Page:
Currently, if you do not like or comment on something, you can get away with 'not having seen the post', ignoring the new cat photos and news about your 'friends' lives you might not be interested in. However, with the advent of the 'dislike' button, I imagine people will expect more interaction! There's no hiding on Facebook...
What's next? A 'no opinion' button? Would posts without a thumbs up or down mean the possibly cold/unfriendly/disloyal/unsociable/uncaring user had no thoughts or feelings on the matter? This could damage relationships with people who take Facebook too seriously... but then maybe you're not friends with anyone like that!
My primary concern about the introduction of a possible 'dislike' button is the increase of negativity it will inevitably bring. There's too much negative feeling on Facebook - bad day news dominates - and the world and Facebook's 1.49 billion users don't need more. Luckily, Zuckerberg and his colleagues agree.
No doubt Facebook is introducing the 'dislike' button for more than just public demand. The 'like' button has a feature since 2007, but it's become something the clever Facebook boffins use to tailor the adverts which appear on your feed. It also uses what you say you like to fill your news feed with more of what you like in terms of news, features articles, games and friend news.
Did you see what happened when Matthew Honan liked everything which appeared on his feed for 24 hours in an interesting experiment? The link is worth checking out - read to the end for the result. What you like on Facebook says a lot about you; it can reveal your work networks, the music you listen to, the high street shops you frequent... The list of trivial stuff goes on, but what is more concerning and revealing, is whether you advertise the fact you support extreme political groups on social media. Counter to that, your links to illness or charity work can be linked to your profile, should you choose to reveal it. The 'like' clickable is a huge marketing tool, and the future 'dislike' button, in whatever form it takes, will have the same function. It's all about the money and the value of Facebook. 'Dislikes' will only make it more accurate to judge what the user may like to see advertised.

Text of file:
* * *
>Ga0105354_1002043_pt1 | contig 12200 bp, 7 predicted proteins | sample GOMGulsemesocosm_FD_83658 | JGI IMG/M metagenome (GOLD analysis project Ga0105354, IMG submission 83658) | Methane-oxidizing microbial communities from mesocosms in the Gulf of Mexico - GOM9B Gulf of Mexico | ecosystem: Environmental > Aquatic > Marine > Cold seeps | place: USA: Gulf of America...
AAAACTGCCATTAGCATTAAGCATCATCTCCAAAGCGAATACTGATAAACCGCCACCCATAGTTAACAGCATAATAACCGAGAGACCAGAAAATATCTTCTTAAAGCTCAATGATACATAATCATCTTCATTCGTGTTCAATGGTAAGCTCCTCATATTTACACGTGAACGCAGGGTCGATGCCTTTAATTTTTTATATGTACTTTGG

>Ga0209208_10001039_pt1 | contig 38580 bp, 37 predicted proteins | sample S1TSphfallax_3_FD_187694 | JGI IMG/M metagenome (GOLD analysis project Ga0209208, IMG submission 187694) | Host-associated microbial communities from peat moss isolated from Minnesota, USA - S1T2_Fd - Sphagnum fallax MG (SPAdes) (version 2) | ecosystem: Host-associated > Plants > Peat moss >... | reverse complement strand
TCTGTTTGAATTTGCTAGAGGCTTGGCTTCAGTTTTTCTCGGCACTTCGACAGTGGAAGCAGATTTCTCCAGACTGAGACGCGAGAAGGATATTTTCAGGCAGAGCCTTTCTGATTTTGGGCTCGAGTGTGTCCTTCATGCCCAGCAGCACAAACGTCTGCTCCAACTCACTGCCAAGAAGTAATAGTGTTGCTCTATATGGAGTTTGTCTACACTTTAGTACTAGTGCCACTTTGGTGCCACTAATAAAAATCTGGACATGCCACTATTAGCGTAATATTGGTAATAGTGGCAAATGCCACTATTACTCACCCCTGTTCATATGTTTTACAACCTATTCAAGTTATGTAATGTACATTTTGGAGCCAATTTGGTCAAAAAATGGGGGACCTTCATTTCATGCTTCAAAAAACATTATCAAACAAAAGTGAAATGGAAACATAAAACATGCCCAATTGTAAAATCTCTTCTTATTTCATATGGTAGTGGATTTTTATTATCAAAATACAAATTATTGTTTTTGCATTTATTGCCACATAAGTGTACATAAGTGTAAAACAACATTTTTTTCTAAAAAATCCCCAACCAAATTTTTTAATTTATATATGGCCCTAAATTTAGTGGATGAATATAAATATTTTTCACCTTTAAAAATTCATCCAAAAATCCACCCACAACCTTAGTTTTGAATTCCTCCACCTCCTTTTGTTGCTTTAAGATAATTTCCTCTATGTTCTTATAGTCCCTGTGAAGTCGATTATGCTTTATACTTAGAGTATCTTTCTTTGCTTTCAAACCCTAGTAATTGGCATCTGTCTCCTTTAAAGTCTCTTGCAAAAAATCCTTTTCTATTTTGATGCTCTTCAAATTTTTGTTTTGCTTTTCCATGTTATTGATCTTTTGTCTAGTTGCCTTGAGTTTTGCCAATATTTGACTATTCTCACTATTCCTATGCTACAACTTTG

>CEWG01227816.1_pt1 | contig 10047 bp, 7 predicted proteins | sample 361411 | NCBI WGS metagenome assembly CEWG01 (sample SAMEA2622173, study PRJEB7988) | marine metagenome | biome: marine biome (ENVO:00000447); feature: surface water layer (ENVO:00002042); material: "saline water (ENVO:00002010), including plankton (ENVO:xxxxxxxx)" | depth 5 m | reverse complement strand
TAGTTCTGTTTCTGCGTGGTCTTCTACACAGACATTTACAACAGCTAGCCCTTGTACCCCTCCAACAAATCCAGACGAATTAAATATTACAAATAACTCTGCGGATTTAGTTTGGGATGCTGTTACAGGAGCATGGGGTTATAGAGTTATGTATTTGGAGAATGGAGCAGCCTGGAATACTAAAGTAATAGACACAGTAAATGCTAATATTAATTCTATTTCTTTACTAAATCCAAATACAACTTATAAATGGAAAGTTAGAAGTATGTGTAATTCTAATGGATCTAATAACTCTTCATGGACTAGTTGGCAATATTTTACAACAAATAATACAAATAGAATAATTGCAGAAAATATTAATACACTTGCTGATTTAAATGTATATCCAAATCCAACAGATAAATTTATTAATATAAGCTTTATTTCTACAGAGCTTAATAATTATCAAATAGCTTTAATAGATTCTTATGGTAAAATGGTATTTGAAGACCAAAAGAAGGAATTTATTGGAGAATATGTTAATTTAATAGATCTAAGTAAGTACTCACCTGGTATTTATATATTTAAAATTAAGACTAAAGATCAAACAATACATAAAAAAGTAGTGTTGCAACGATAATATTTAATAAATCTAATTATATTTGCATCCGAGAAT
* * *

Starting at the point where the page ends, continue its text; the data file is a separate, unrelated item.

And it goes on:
The 'like' button can mean so many things: I LIKE the fact you shared this latest news story about the Syrian refugee crisis - the world needs to be aware. I LIKE that refugees are drowning in the Mediterranean Sea, desperate, being smuggled from their countries with nothing but the clothes on their backs. I definitely think twice before liking something nowadays, as my feed is more and more dominated by news articles.
Professor Andrea Forte, an expert in social and participatory media at Drexel University in Philadelphia, said users will not suddenly turn on each other's posts. "I suspect it will mainly be used to express mild disapproval, or to express solidarity when someone posts about a negative event like a death or a loss."
Maybe an 'empathy' button would be more appropriate? I'll be interested to see what this button will look like...
Hands joining together? A hug might work?
Personally, I think Facebook should stay away from introducing a 'dislike' button. One click, a knee jerk reaction. Honest, but sometimes it can do more harm than good. Facebook could turn into a place no one wants to be because they are judged and made to feel bad, where the online world is full of body image expectations, cyber bullying and mental well-being issues.
Whatever Facebook decides will represent the 'dislike' action, I hope it's not a simple 'thumbs down'. I don'nee'no'negativity! Empathy, yes, and I think the world would agree.
**UPDATE** 21/10/15 http://www.wired.com/2015/10/facebook-reactions-design/_